One of the most difficult things for landscapers designing new garden areas is setting up a decent irrigation system. Water restrictions are common throughout Australia, and it’s therefore extremely important to make sure that you’re irrigation system is efficient, effective and installed properly.
If you fancy yourself as a bit of a handyman, you might decide to install your own irrigation system. While this can save you a bit of money on landscaping costs, it’s important to do some research before you begin. If you don’t, you might find that you’re simply wasting water and that you’re plants aren’t benefiting as much as they should.
With this in mind, I’ve put together a few tips to help you get the most out of your irrigation system. Consider the following:
Make Sure You’re Not Irrigating The Road
Nothing annoys me more than driving down a quiet street in the middle of the day and seeing water flowing down the road from poorly placed sprinklers. To put it simply, this is a terrible water of water – water that you’re paying for with your hard earned dollars!
The whole point of setting up an automatic irrigation system is to make things easier for yourself. Make sure that you’re sprinklers are well placed (if you have to use sprinklers) and that they’re only watering the areas you want watered. Make sure that they aren’t spraying the street, paths or any other irrelevant area.
The job is finished! The plumbing company you hired have done a terrific job on the bathroom renovation. From here on in, you have decided to make a conscious effort to change your bathroom cleaning system. Is there anyone out there that just loves cleaning the bathroom, apart from people with a compulsive disorder? The chemicals you use make the whole job a bit of an ordeal. Apart from the smells, things like ammonia can make you dizzy, some chemicals affect your respiration, and others give you skin allergies. The hazards of cleaning. How to stop all these health problems from starting?Switch to green cleaning.
Why would you want to do that?
Better for the environment
Better for your health
Better for your wallet.
Green cleaning tips
Baking soda and vinegar. Vinegar – half a cup. Baking soda – 1 tablespoon. After you pour it inside your toilet bowl let i sit there and soak for 20 minutes. Scrub the toilet and repeat every week.
According to professional fencing company Eline Fencing Perth, sometimes you have no choice when it comes to home fencing if fencing contractors have already been and gone, with the type of fence already chosen and erected. Even if you don’t like the fence much, or think it is not an eco-friendly choice, it is better to leave the original fence there for at least a few years because that in itself is an eco-friendly action.
Pulling it up and replacing it will cost you more and take up more of the earth’s resources. The best way to practice sustainability with the fence that is there, is to look after it so it lasts for as long as possible. Here are some tips on how to make your fence last longer.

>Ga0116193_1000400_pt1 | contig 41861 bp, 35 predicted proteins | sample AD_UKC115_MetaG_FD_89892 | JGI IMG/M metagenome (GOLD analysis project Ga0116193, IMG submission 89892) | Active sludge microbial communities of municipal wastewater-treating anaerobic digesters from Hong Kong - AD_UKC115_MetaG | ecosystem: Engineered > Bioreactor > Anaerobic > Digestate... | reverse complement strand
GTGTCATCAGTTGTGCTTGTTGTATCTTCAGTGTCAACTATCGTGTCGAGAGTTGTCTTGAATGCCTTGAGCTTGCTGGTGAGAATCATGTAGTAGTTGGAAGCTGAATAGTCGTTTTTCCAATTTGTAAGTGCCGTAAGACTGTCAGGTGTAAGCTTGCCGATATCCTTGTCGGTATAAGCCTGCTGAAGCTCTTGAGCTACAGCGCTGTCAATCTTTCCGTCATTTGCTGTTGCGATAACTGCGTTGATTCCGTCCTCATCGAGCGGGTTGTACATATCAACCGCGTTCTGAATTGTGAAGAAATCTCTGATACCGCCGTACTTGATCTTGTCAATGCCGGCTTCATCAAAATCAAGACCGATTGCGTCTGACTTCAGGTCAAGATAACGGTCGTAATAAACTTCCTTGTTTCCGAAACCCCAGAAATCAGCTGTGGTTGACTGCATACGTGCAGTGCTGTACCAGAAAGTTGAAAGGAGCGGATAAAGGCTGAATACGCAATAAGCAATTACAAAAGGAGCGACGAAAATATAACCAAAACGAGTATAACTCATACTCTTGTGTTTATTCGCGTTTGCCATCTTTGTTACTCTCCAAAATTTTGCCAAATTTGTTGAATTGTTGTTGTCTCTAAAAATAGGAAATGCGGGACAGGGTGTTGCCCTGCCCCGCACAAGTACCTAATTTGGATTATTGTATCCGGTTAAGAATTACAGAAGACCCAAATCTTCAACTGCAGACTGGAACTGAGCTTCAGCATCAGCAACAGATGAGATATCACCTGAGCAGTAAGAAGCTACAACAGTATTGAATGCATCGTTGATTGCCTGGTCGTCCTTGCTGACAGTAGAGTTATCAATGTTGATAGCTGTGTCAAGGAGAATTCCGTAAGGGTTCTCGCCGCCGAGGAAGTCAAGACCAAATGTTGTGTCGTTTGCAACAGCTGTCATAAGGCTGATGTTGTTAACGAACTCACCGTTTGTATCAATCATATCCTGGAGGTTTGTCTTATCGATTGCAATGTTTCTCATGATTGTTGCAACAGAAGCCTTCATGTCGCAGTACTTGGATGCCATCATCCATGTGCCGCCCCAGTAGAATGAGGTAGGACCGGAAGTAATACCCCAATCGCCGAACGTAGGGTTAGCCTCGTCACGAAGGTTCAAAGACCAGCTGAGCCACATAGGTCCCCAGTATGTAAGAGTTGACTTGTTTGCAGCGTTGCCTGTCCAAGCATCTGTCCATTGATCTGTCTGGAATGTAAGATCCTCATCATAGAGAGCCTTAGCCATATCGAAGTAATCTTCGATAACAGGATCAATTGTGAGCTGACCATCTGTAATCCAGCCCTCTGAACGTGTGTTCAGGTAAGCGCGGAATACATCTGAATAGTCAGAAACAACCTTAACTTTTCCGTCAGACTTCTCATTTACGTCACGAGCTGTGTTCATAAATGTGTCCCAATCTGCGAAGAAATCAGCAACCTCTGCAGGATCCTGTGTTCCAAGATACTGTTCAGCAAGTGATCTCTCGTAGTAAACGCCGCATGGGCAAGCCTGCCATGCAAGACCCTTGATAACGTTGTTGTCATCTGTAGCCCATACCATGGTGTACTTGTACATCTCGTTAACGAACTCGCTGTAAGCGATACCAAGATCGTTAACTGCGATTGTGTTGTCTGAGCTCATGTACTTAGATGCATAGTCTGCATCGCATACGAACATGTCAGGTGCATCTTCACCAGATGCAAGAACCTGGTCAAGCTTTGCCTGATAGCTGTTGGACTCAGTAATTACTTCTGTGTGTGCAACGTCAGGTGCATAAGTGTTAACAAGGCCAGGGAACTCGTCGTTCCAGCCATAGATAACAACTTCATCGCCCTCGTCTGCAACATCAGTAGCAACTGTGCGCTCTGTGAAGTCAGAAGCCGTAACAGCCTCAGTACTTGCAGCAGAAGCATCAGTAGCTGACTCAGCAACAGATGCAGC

Home owners who want their home to reflect the sustainability practices that are becoming popular need to look at the design of the home right from the start. Fitting such elements after the home is built is much more costly and sometimes cannot be done at all, depending on the original design.
Here are 9 passive home design features that you can add to your home in the planning stage without it costing any more. This will reduce the carbon footprint, make the home more comfortable and keep costs much lower than they would be otherwise.
Make sure large aluminium windows are installed on the north side as they will then allow winter sun into the living rooms. Use wide eaves and other shading for the summer when the sun is higher in the sky and won’t shine on the windows as much.
If you are upgrading your home with a new roof you may want to consider choosing a roofing material that is environmentally friendly. There are several options for roofs, but some don’t fall into the sustainability sector for one reason or another. What is needed is to choose a roof that has eco-friendly properties while still being affordable. Here are some options to consider.
Tiles – tiles are made from clay, cement or slate. These materials are plentiful, so using them will not degrade the earth’s resources too much. They also have long lasting properties, many lasting for 50 years or more. The only trouble is that they are quite heavy and require much more framing to support them than steel roofing and this uses more timber. Since each tile must be fixed individually and only covers a small area, putting them on takes quite some time and this will cost more in labour.
If you are thinking of rainwater harvesting, tiles absorb a certain amount of rain before providing run-off. Because they absorb moisture, mould is likely to develop and once it does, it is very difficult to get rid of, since the roots penetrate deep into the tile and sprout again even after the surface has been cleaned.
Steel – steel sheeting such as Colorbond or Zincalume is light and each sheet covers a large area, so the roof is easy and quick to erect while requiring minimal framing, thus saving on timber usage. Steel has an advantage in bushfire prone areas that it provides fewer niches than tiles for dangerous embers to become trapped in. It does not absorb any moisture, so you get rainwater run-off even with the lightest showers and there is no likelihood of mould growing on it.